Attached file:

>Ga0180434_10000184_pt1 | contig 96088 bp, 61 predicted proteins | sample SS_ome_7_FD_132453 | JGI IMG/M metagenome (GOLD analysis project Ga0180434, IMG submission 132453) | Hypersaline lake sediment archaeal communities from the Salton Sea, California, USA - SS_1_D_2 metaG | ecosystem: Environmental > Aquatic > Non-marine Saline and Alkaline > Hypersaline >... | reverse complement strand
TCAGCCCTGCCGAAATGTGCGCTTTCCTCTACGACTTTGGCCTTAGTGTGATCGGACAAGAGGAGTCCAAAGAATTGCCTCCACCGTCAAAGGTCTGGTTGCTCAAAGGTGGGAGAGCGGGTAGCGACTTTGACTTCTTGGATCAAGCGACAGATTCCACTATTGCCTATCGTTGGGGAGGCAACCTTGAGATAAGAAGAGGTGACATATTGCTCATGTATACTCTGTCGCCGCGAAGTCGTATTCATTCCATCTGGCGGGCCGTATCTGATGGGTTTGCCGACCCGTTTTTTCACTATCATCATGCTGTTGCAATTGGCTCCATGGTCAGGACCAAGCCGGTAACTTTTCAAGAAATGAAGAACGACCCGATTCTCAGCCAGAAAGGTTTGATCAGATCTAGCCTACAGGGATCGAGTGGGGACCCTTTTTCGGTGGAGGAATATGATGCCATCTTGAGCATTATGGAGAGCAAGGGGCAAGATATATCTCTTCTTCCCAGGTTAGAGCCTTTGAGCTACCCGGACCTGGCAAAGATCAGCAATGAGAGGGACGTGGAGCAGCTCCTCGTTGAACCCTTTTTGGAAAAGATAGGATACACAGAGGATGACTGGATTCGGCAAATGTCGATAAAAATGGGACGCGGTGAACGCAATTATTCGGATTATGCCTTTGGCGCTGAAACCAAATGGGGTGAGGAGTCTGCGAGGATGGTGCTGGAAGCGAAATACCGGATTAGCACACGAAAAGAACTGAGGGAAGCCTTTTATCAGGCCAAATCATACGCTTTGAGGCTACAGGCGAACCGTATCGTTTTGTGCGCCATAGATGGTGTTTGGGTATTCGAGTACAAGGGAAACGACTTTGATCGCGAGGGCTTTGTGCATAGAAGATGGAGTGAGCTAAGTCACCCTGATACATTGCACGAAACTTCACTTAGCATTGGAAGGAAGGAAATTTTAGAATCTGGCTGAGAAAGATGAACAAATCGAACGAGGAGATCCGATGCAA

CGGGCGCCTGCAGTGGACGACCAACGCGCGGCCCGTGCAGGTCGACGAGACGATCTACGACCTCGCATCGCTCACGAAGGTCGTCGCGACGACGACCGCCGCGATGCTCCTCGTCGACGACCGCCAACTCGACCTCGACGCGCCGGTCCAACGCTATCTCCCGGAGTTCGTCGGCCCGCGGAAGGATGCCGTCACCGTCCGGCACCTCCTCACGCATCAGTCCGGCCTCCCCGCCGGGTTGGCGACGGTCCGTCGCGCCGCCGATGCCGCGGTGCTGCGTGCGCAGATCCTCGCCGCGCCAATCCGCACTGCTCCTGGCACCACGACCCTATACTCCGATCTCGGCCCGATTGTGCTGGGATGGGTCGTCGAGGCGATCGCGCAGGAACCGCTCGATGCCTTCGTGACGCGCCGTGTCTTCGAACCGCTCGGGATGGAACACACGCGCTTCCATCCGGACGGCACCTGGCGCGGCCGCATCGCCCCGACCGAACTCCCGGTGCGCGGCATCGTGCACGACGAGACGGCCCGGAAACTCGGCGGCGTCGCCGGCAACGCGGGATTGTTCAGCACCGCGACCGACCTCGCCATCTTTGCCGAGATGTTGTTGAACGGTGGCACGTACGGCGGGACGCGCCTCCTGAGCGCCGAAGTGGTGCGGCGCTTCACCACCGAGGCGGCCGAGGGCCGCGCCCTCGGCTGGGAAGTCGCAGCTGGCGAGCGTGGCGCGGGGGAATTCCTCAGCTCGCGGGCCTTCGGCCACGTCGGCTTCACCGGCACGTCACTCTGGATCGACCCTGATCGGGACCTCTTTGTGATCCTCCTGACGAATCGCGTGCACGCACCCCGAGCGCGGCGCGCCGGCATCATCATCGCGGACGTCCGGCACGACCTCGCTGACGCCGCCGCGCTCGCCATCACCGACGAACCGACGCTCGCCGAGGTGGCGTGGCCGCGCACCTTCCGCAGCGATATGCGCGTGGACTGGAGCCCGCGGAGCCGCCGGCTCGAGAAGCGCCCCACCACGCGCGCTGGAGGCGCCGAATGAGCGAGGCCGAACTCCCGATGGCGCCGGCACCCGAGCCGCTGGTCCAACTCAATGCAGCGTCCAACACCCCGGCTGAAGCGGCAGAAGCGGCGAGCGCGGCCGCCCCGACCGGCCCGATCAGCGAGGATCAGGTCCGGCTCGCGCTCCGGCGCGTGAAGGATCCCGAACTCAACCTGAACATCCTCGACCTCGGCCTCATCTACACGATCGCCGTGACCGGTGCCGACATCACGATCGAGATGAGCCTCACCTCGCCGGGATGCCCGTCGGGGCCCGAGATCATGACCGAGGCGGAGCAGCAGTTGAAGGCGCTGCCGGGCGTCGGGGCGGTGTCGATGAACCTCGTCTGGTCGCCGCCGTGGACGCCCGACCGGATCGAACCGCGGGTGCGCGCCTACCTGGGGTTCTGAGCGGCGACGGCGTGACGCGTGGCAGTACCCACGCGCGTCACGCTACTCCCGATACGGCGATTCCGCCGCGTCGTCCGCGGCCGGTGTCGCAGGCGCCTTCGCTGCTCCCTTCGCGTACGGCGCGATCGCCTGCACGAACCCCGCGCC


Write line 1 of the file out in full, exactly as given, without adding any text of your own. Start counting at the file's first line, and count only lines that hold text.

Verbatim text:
>Ga0180434_10000184_pt1 | contig 96088 bp, 61 predicted proteins | sample SS_ome_7_FD_132453 | JGI IMG/M metagenome (GOLD analysis project Ga0180434, IMG submission 132453) | Hypersaline lake sediment archaeal communities from the Salton Sea, California, USA - SS_1_D_2 metaG | ecosystem: Environmental > Aquatic > Non-marine Saline and Alkaline > Hypersaline >... | reverse complement strand